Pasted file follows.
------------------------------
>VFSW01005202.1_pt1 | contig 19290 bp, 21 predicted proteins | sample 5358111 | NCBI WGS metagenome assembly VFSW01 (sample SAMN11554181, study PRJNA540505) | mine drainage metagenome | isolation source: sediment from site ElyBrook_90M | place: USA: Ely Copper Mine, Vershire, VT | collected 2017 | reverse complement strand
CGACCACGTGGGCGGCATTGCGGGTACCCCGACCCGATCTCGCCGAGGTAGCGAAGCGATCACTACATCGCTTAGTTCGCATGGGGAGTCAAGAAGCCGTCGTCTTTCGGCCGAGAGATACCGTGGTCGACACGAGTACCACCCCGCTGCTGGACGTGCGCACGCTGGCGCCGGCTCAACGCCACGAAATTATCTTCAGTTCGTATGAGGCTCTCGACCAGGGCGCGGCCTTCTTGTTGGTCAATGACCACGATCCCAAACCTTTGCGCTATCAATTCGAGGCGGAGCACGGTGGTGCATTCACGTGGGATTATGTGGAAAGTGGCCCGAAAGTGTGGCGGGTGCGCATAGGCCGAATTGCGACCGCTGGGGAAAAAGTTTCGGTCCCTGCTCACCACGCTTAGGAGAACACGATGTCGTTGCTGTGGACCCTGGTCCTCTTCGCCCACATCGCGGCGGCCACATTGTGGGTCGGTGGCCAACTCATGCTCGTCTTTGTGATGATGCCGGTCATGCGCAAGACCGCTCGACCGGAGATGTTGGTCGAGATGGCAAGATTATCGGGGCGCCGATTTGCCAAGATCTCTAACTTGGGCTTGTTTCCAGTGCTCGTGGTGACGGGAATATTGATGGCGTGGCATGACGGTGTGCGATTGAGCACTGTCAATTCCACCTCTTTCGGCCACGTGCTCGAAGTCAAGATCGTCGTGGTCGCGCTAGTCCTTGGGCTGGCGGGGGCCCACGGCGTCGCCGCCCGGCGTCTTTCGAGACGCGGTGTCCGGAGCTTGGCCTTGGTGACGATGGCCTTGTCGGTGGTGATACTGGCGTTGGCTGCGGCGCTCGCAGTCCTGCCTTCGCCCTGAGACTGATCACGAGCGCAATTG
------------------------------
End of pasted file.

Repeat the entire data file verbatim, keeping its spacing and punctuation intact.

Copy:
>VFSW01005202.1_pt1 | contig 19290 bp, 21 predicted proteins | sample 5358111 | NCBI WGS metagenome assembly VFSW01 (sample SAMN11554181, study PRJNA540505) | mine drainage metagenome | isolation source: sediment from site ElyBrook_90M | place: USA: Ely Copper Mine, Vershire, VT | collected 2017 | reverse complement strand
CGACCACGTGGGCGGCATTGCGGGTACCCCGACCCGATCTCGCCGAGGTAGCGAAGCGATCACTACATCGCTTAGTTCGCATGGGGAGTCAAGAAGCCGTCGTCTTTCGGCCGAGAGATACCGTGGTCGACACGAGTACCACCCCGCTGCTGGACGTGCGCACGCTGGCGCCGGCTCAACGCCACGAAATTATCTTCAGTTCGTATGAGGCTCTCGACCAGGGCGCGGCCTTCTTGTTGGTCAATGACCACGATCCCAAACCTTTGCGCTATCAATTCGAGGCGGAGCACGGTGGTGCATTCACGTGGGATTATGTGGAAAGTGGCCCGAAAGTGTGGCGGGTGCGCATAGGCCGAATTGCGACCGCTGGGGAAAAAGTTTCGGTCCCTGCTCACCACGCTTAGGAGAACACGATGTCGTTGCTGTGGACCCTGGTCCTCTTCGCCCACATCGCGGCGGCCACATTGTGGGTCGGTGGCCAACTCATGCTCGTCTTTGTGATGATGCCGGTCATGCGCAAGACCGCTCGACCGGAGATGTTGGTCGAGATGGCAAGATTATCGGGGCGCCGATTTGCCAAGATCTCTAACTTGGGCTTGTTTCCAGTGCTCGTGGTGACGGGAATATTGATGGCGTGGCATGACGGTGTGCGATTGAGCACTGTCAATTCCACCTCTTTCGGCCACGTGCTCGAAGTCAAGATCGTCGTGGTCGCGCTAGTCCTTGGGCTGGCGGGGGCCCACGGCGTCGCCGCCCGGCGTCTTTCGAGACGCGGTGTCCGGAGCTTGGCCTTGGTGACGATGGCCTTGTCGGTGGTGATACTGGCGTTGGCTGCGGCGCTCGCAGTCCTGCCTTCGCCCTGAGACTGATCACGAGCGCAATTG